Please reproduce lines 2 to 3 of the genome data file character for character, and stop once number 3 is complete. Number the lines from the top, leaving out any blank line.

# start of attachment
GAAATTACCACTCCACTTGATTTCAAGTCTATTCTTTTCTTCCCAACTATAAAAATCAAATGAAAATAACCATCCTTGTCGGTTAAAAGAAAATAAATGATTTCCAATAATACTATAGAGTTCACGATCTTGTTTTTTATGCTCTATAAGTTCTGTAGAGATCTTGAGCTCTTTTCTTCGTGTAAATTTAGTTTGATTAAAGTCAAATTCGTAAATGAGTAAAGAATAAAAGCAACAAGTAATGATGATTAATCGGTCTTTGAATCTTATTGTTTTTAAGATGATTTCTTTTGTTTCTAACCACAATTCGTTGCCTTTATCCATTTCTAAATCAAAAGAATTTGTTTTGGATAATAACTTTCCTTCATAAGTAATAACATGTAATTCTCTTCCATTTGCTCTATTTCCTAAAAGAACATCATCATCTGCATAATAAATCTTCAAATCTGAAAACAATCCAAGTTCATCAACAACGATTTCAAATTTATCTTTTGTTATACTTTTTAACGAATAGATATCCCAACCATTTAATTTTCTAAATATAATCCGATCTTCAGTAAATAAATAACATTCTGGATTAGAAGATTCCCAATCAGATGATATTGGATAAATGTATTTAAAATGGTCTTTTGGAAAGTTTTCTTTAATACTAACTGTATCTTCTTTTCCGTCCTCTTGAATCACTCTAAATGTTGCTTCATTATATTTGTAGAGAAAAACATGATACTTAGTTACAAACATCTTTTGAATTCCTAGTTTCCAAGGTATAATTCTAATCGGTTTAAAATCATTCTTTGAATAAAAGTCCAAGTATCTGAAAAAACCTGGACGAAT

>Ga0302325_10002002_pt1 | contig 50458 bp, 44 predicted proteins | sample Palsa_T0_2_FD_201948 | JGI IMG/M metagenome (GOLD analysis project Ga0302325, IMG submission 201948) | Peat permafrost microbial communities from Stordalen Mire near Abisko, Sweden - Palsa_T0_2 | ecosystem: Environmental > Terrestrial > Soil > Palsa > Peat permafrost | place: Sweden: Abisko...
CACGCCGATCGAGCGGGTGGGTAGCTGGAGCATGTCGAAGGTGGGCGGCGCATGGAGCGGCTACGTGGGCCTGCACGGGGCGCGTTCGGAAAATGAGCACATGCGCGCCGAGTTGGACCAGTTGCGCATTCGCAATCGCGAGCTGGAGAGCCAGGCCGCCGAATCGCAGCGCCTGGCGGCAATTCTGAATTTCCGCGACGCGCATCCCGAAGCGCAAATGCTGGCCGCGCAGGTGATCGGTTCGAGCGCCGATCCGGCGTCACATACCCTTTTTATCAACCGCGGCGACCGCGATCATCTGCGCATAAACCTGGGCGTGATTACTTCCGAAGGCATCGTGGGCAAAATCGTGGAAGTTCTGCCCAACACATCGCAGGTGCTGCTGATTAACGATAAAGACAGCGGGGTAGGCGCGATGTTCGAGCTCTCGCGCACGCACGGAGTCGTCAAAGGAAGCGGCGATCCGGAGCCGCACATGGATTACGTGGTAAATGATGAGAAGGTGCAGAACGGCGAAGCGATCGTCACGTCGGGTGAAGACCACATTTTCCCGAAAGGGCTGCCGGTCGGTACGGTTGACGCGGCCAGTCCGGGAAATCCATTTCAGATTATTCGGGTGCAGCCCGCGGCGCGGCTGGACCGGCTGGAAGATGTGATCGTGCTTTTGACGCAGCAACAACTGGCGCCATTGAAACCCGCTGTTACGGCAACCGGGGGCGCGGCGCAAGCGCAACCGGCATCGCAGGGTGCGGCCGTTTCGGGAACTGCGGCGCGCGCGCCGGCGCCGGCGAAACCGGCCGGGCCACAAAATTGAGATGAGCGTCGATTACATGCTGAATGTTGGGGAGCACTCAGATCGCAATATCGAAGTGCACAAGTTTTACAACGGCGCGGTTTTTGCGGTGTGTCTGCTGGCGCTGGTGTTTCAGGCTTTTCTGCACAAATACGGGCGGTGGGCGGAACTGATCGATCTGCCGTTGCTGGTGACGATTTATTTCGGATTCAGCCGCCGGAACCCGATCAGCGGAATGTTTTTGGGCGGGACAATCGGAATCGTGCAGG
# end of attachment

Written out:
>Ga0302325_10002002_pt1 | contig 50458 bp, 44 predicted proteins | sample Palsa_T0_2_FD_201948 | JGI IMG/M metagenome (GOLD analysis project Ga0302325, IMG submission 201948) | Peat permafrost microbial communities from Stordalen Mire near Abisko, Sweden - Palsa_T0_2 | ecosystem: Environmental > Terrestrial > Soil > Palsa > Peat permafrost | place: Sweden: Abisko...
CACGCCGATCGAGCGGGTGGGTAGCTGGAGCATGTCGAAGGTGGGCGGCGCATGGAGCGGCTACGTGGGCCTGCACGGGGCGCGTTCGGAAAATGAGCACATGCGCGCCGAGTTGGACCAGTTGCGCATTCGCAATCGCGAGCTGGAGAGCCAGGCCGCCGAATCGCAGCGCCTGGCGGCAATTCTGAATTTCCGCGACGCGCATCCCGAAGCGCAAATGCTGGCCGCGCAGGTGATCGGTTCGAGCGCCGATCCGGCGTCACATACCCTTTTTATCAACCGCGGCGACCGCGATCATCTGCGCATAAACCTGGGCGTGATTACTTCCGAAGGCATCGTGGGCAAAATCGTGGAAGTTCTGCCCAACACATCGCAGGTGCTGCTGATTAACGATAAAGACAGCGGGGTAGGCGCGATGTTCGAGCTCTCGCGCACGCACGGAGTCGTCAAAGGAAGCGGCGATCCGGAGCCGCACATGGATTACGTGGTAAATGATGAGAAGGTGCAGAACGGCGAAGCGATCGTCACGTCGGGTGAAGACCACATTTTCCCGAAAGGGCTGCCGGTCGGTACGGTTGACGCGGCCAGTCCGGGAAATCCATTTCAGATTATTCGGGTGCAGCCCGCGGCGCGGCTGGACCGGCTGGAAGATGTGATCGTGCTTTTGACGCAGCAACAACTGGCGCCATTGAAACCCGCTGTTACGGCAACCGGGGGCGCGGCGCAAGCGCAACCGGCATCGCAGGGTGCGGCCGTTTCGGGAACTGCGGCGCGCGCGCCGGCGCCGGCGAAACCGGCCGGGCCACAAAATTGAGATGAGCGTCGATTACATGCTGAATGTTGGGGAGCACTCAGATCGCAATATCGAAGTGCACAAGTTTTACAACGGCGCGGTTTTTGCGGTGTGTCTGCTGGCGCTGGTGTTTCAGGCTTTTCTGCACAAATACGGGCGGTGGGCGGAACTGATCGATCTGCCGTTGCTGGTGACGATTTATTTCGGATTCAGCCGCCGGAACCCGATCAGCGGAATGTTTTTGGGCGGGACAATCGGAATCGTGCAGG